HUNTER Local Land Services is working with local Aboriginal communities to bring traditional burning practices back to country.
The Cultural Burn Mentoring Program will run over the next three years, in partnership with nine Local Aboriginal Land Councils and Traditional Owner groups, Firesticks Alliance Indigenous Corporation and Tocal College.
The initiative is supported through funding from the Australian Government's National Landcare Program, NSW Government's Catchment Action NSW and Department of Education and Training.
The program will initially see 22 Aboriginal students complete Conservation and Land Management training where, for the first time, cultural burning practices have been included as key modules.
Hunter Local Land Services Aboriginal community officer Jess Wegener said the module would increase community understanding of cultural burn practices and connection to the land.
"It is such an amazing opportunity to be able to build confidence in using traditional Aboriginal practices to reconnect with culture," she explained.
"Hunter Local Land Services has been working with communities over recent years to develop this unique program and reinvigorate cultural burning practices locally.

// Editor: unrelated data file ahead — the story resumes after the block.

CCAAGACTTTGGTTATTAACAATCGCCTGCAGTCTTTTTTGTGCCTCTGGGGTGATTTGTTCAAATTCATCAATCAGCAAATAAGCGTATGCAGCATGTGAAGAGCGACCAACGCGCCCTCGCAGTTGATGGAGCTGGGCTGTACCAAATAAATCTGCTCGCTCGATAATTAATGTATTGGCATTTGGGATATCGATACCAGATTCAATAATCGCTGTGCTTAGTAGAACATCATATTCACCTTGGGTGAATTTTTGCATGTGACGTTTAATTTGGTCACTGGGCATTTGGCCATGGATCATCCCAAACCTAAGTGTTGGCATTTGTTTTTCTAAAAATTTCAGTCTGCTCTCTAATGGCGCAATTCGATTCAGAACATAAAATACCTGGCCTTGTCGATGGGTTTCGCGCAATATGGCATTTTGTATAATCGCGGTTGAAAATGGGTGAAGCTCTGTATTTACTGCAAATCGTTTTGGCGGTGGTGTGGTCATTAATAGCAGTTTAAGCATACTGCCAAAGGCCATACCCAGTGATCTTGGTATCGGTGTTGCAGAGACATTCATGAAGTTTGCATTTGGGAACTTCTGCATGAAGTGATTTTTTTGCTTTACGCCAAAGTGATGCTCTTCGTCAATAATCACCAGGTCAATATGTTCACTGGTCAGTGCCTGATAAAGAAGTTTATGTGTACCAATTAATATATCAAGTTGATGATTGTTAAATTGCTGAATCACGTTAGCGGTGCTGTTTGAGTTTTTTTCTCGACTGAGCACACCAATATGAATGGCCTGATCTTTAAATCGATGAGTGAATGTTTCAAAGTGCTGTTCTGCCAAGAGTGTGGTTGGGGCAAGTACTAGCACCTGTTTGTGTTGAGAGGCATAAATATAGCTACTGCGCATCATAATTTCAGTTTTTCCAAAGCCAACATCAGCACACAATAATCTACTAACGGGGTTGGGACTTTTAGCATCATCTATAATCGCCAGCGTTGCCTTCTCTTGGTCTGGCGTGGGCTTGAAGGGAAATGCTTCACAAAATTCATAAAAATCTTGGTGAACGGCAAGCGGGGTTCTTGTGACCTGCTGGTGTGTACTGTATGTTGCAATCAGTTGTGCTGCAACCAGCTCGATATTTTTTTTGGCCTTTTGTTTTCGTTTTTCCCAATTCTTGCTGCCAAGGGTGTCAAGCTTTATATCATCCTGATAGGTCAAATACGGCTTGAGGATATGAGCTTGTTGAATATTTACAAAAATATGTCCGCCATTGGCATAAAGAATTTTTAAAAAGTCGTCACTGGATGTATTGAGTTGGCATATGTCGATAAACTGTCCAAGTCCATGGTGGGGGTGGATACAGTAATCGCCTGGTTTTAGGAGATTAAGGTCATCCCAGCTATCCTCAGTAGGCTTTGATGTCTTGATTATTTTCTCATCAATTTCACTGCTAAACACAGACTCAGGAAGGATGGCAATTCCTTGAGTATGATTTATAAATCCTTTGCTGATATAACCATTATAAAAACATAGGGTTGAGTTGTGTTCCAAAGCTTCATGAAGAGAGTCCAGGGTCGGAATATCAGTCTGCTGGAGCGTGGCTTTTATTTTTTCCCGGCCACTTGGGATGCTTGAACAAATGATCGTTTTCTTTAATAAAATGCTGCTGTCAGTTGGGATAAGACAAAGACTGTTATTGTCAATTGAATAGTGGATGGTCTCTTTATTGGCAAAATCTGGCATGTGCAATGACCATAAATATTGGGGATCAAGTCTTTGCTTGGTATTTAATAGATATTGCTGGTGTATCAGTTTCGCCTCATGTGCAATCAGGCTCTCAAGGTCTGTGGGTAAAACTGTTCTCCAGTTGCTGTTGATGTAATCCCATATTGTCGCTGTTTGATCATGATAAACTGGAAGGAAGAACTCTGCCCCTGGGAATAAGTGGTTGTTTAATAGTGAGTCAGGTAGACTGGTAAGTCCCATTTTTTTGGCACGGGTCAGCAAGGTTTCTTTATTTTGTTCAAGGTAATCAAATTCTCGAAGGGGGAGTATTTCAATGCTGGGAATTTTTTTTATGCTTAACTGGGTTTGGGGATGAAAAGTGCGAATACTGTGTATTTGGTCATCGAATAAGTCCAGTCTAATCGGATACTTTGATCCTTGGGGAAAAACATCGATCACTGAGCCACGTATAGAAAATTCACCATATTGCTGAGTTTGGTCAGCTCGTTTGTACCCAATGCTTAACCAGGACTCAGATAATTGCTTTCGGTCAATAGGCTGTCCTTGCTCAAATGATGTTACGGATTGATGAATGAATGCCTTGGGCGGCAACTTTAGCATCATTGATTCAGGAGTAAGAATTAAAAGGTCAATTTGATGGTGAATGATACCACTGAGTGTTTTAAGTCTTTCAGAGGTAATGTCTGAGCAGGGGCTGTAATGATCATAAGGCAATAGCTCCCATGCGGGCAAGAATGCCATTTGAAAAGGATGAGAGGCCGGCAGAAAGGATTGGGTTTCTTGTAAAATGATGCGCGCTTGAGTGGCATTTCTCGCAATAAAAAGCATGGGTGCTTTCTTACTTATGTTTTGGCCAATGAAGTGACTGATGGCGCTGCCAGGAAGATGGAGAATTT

"This new module and expanded program builds on our previous smaller cultural burns and training opportunities.
"So, we are looking forward to working with the participants on this new expanded program by offering them each a small training scholarship."
The students met in the Upper Hunter last week to start the mentoring program, with support from Hunter Local Land Services, Firesticks Alliance Aboriginal fire practitioners, Tocal College, Wanaruah LALC and the NSW Rural Fire Service-Hunter Valley.
The pupils gained skills in on-site monitoring, land assessments and developing cultural burn plans with local elders and practitioners, to initiate the cool burn process.
Several sites were selected on both public and LALC lands for the initial training, with some cultural burns conducted, and post burning these will be monitored over coming years, and applied with additional burning as needed.
"Over the next three years we will be adding more sites to the program, and we will mentor the students along the way," Ms Wegener said.
"We are keen to set up demonstration sites in Box Gum Grassy Woodlands in the Upper Hunter to understand how fire can benefit this native vegetation, including suppressing weeds and encouraging native ground-cover and tree regeneration, which could be a potential tool for local farmers."
Box Gum Grassy Woodlands, which are typical on the Merriwa plateau, are listed nationally as a threatened ecological community.
Hunter Local Land Services is running a project through the Australian Government's National Landcare Program to manage and protect this significant vegetation by working with farmers, Aboriginal communities and Landcare through to 2023.
Any farmers in the Merriwa district who may be interested in establishing cultural burning demonstration sites are being asked to contact Adam Bush by email on firstname.lastname@example.org or by phoning the Scone office on 6540 2400.